90.414 Acts not constituting waiver of termination of tenancy; delivery of rent refund. A landlord may create a different kind of waiver if they accept payment from a tenant that exceeds the amount owing when a notice of termination is pending, or the landlord has initiated an eviction. The landlord has 10 days to return an overpayment by First Class Mail or personal delivery and avoid waiver. Waiver can be a tenant defense against eviction.
90.425 Disposition of personal property abandoned by tenant. Landlords must comply to the letter with a tenant’s right to their abandoned property, by providing legal notice and follow all regulations based on the type of property that is abandoned. If the landlord fails to comply with statute, the tenant is relieved of any liability for damage to the premises caused by conduct that was not deliberate, intentional, or grossly negligent and for unpaid rent and may recover from the landlord up to twice the actual damages sustained by the tenant.
90.427 Termination of tenancy without tenant cause; effect of termination notice. This statute outlines all the ways a landlord can evict for no cause; although, it does include nonrenewal in a fixed-term lease for three strikes (which is to my mind, a termination for cause, but I digress). There are specific rules a landlord must follow in terminating tenancy for no cause or a qualifying landlord reason that are outlined and the timeframes required for each. If a landlord terminates a tenancy in violation of this section, the landlord shall be liable to the tenant in an amount equal to three months’ rent plus the tenant’s actual damages, and the tenant has a defense against eviction.
90.449 Landlord discrimination against victim; exception, tenant defenses and remedies. This statute addresses landlord discrimination against a victim of domestic violence, sexual assault, or stalking. If a landlord discriminates against a victim, the tenant or applicant may recover up to two months’ periodic rent or twice the actual damages sustained by the tenant or applicant, whichever is greater, the tenant has a defense against eviction, and the applicant may obtain injunctive relief to gain possession of the dwelling unit.
90.460 Alternate exit from bedroom required; tenant right to recover for landlord. A landlord shall provide at all times during the tenancy a route or routes of exit from each bedroom and, if required, a secondary route of exit from each bedroom, for use during an emergency. The routes of exit must conform to applicable law in effect at the time of occupancy of the building or in effect after a renovation or change of use of the building, whichever is later. If the landlord fails to comply with this section, the tenant may recover their actual damages and terminate the tenancy with 72 hours’ actual notice. If the landlord cures the violation within the 72-hour period, the tenancy does not terminate; if they do not, then the tenant may terminate and recover twice their actual damages or twice the periodic rent, whichever is greater, and the landlord must return all security deposits and prepaid rent owed to the tenant under ORS 90.300 within four days after the termination.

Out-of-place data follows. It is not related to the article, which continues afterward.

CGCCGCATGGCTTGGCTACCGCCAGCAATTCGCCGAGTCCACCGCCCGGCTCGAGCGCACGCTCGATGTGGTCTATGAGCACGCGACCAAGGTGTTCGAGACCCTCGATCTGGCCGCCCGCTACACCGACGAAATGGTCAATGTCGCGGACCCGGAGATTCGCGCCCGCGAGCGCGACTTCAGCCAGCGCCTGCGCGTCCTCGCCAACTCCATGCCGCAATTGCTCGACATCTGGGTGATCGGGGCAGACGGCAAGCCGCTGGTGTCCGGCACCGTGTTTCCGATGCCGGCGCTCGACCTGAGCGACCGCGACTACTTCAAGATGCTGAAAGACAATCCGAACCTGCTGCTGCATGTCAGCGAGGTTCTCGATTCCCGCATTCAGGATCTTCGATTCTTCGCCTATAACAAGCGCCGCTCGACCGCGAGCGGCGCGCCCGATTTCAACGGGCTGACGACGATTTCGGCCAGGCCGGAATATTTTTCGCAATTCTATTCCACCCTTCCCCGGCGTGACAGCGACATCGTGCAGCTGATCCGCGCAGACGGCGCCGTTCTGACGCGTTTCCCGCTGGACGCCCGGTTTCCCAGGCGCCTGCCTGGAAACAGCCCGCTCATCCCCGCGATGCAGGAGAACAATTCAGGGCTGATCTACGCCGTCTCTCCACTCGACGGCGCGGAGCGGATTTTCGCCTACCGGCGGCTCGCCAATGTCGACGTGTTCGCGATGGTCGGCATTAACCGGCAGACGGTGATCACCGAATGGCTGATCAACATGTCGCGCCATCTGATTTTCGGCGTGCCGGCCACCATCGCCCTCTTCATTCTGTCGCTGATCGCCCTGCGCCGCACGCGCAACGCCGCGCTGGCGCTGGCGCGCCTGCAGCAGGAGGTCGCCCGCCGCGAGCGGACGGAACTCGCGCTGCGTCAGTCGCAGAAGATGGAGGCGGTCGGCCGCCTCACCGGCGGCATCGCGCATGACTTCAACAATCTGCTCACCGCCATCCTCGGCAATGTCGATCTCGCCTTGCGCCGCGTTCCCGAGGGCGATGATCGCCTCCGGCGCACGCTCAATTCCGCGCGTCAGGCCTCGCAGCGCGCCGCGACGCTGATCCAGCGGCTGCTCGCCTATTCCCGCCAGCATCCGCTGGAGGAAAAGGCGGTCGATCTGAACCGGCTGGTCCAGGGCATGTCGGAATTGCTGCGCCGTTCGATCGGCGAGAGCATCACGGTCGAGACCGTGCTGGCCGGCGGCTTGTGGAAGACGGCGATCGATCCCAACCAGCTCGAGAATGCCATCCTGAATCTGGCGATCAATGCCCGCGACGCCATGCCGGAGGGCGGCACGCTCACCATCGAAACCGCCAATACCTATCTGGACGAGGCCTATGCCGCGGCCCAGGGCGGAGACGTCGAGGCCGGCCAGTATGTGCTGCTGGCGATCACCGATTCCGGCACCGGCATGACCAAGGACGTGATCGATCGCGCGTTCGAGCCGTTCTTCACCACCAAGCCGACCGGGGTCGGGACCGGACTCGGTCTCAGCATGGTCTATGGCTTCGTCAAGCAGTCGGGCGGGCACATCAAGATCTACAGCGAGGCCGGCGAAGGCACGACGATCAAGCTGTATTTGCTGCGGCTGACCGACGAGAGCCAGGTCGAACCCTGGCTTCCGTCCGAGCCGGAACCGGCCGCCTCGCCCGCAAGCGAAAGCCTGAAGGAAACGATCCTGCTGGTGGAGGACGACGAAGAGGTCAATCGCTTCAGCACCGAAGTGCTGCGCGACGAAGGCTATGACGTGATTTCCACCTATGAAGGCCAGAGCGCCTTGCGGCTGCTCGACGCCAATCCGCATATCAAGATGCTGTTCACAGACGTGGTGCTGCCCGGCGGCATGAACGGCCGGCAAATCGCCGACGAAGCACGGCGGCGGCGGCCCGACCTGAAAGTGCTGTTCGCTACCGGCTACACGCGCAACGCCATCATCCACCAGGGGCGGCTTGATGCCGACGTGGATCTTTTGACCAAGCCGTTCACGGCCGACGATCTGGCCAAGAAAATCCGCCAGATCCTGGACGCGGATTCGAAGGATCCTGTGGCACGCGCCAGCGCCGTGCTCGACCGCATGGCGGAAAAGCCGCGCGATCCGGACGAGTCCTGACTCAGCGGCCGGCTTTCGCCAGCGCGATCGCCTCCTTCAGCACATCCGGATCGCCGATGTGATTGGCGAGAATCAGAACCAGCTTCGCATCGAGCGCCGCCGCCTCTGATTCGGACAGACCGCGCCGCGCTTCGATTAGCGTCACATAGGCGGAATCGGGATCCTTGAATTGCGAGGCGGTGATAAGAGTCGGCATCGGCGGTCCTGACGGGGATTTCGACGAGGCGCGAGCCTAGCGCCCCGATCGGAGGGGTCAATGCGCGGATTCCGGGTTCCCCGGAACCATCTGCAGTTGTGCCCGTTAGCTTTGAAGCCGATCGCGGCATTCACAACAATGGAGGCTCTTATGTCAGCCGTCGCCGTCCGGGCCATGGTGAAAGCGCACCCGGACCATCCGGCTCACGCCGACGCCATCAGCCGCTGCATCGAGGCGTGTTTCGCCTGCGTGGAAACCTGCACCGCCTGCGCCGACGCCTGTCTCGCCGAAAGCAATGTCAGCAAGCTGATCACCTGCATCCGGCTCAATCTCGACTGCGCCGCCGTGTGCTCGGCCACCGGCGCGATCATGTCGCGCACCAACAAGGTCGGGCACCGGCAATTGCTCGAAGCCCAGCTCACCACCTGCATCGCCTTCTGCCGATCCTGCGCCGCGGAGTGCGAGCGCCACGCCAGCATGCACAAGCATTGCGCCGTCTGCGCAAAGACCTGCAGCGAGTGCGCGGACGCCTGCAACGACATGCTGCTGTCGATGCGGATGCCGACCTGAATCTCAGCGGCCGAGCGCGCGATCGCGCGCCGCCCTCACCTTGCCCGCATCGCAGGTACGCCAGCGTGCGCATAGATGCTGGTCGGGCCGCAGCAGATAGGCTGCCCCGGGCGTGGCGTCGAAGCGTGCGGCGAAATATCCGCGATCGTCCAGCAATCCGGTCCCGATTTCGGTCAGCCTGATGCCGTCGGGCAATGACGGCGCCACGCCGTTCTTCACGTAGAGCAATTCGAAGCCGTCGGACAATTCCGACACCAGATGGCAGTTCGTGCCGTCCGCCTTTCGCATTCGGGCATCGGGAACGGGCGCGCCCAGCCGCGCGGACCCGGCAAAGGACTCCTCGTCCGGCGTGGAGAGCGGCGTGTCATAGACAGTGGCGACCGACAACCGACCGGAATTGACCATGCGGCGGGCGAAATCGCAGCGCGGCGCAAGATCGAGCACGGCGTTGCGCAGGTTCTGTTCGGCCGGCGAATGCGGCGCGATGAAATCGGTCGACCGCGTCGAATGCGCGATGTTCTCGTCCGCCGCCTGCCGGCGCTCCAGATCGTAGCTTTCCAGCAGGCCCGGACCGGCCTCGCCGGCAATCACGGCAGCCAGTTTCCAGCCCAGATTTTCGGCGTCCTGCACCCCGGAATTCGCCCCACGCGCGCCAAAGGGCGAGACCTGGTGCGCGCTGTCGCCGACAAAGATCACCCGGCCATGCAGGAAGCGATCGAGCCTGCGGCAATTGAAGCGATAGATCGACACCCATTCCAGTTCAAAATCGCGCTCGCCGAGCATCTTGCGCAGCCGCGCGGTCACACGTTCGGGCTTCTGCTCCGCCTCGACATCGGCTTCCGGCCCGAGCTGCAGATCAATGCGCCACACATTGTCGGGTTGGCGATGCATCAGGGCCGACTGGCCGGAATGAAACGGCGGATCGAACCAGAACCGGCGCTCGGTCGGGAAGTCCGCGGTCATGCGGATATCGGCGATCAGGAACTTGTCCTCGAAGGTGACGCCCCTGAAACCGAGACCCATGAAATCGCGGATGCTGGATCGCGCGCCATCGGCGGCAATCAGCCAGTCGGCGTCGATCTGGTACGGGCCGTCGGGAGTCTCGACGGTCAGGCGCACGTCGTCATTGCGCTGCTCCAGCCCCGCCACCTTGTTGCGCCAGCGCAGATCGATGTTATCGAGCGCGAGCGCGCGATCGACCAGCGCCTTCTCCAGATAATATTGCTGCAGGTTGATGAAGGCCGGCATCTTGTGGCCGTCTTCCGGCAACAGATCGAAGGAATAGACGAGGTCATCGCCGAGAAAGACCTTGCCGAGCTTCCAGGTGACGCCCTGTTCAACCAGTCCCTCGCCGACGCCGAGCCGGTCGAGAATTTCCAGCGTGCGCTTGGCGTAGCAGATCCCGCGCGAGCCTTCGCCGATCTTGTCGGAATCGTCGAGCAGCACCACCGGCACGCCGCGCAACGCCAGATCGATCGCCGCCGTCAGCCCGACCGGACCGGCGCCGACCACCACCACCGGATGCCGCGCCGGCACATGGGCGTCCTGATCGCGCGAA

If the landlord fails to supply the pamphlet, “Protect your Family from Lead in the Home,” to a tenant in a property built before 1978, and have them sign acknowledging receipt, the base fine is $6,000. Remember that rules for renovating homes built before 1978 have also changed and make a landlord, property owner or property manager liable for a third party who performs work on a pre-1978 built structure. Everyone, even property owners, must be lead-paint certified and must comply with the applicable rules. Mishandling of lead-based paint or other hazardous materials like asbestos can bring hefty fines along with remediation requirements.
Fair Housing Violation Penalties
You may not discriminate against a tenant or applicant in a protected class and there are severe landlord penalties for doing so. Protected classes are:
Federal - Race, color, national origin, religion, sex, familial status, and disability.
State of Oregon - Marital status, source of income, sexual orientation, and gender identity.
Local - Some cities in Oregon have additional protected classes. Eugene, for example, has added protections for age, type of occupation, ethnicity, and domestic partnership.
If a Fair Housing investigator concludes that a landlord violated the Fair Housing Act, they can be ordered to:
- Compensate the tenant for actual damages, including out-of-pocket expenses and emotional distress damages.
- Provide permanent injunctive relief.
- Provide appropriate equitable relief (for example, make the housing available to the tenant).
- Pay the tenant’s reasonable attorney’s fees.
- Pay a civil penalty to HUD to vindicate the public interest. The maximum civil penalties are:
- $16,000, for a first violation of the Act.
- $37,500 if a previous violation has occurred within the preceding five-year period.
- $65,000 if two or more previous violations have occurred within the preceding seven-year period.
Remember the old saying: If you think education is expensive, try ignorance. You’ll pay one way or the other, either through taking the time to get properly educated, or by paying tuition in the school of hard knocks. I’ve paid that tuition and I’ve found it more cost effective to learn how to do things the right way in the first place. All I hear is how expensive attorneys are, how much it costs to belong to ROA, how much time and expense is involved in taking classes because, “I’m just so busy.”
How much attorney time could $16,000 buy you? Just asking…
This column offers general suggestions only and is no substitute for professional legal counsel. Please consult an attorney for advice related to your specific situation.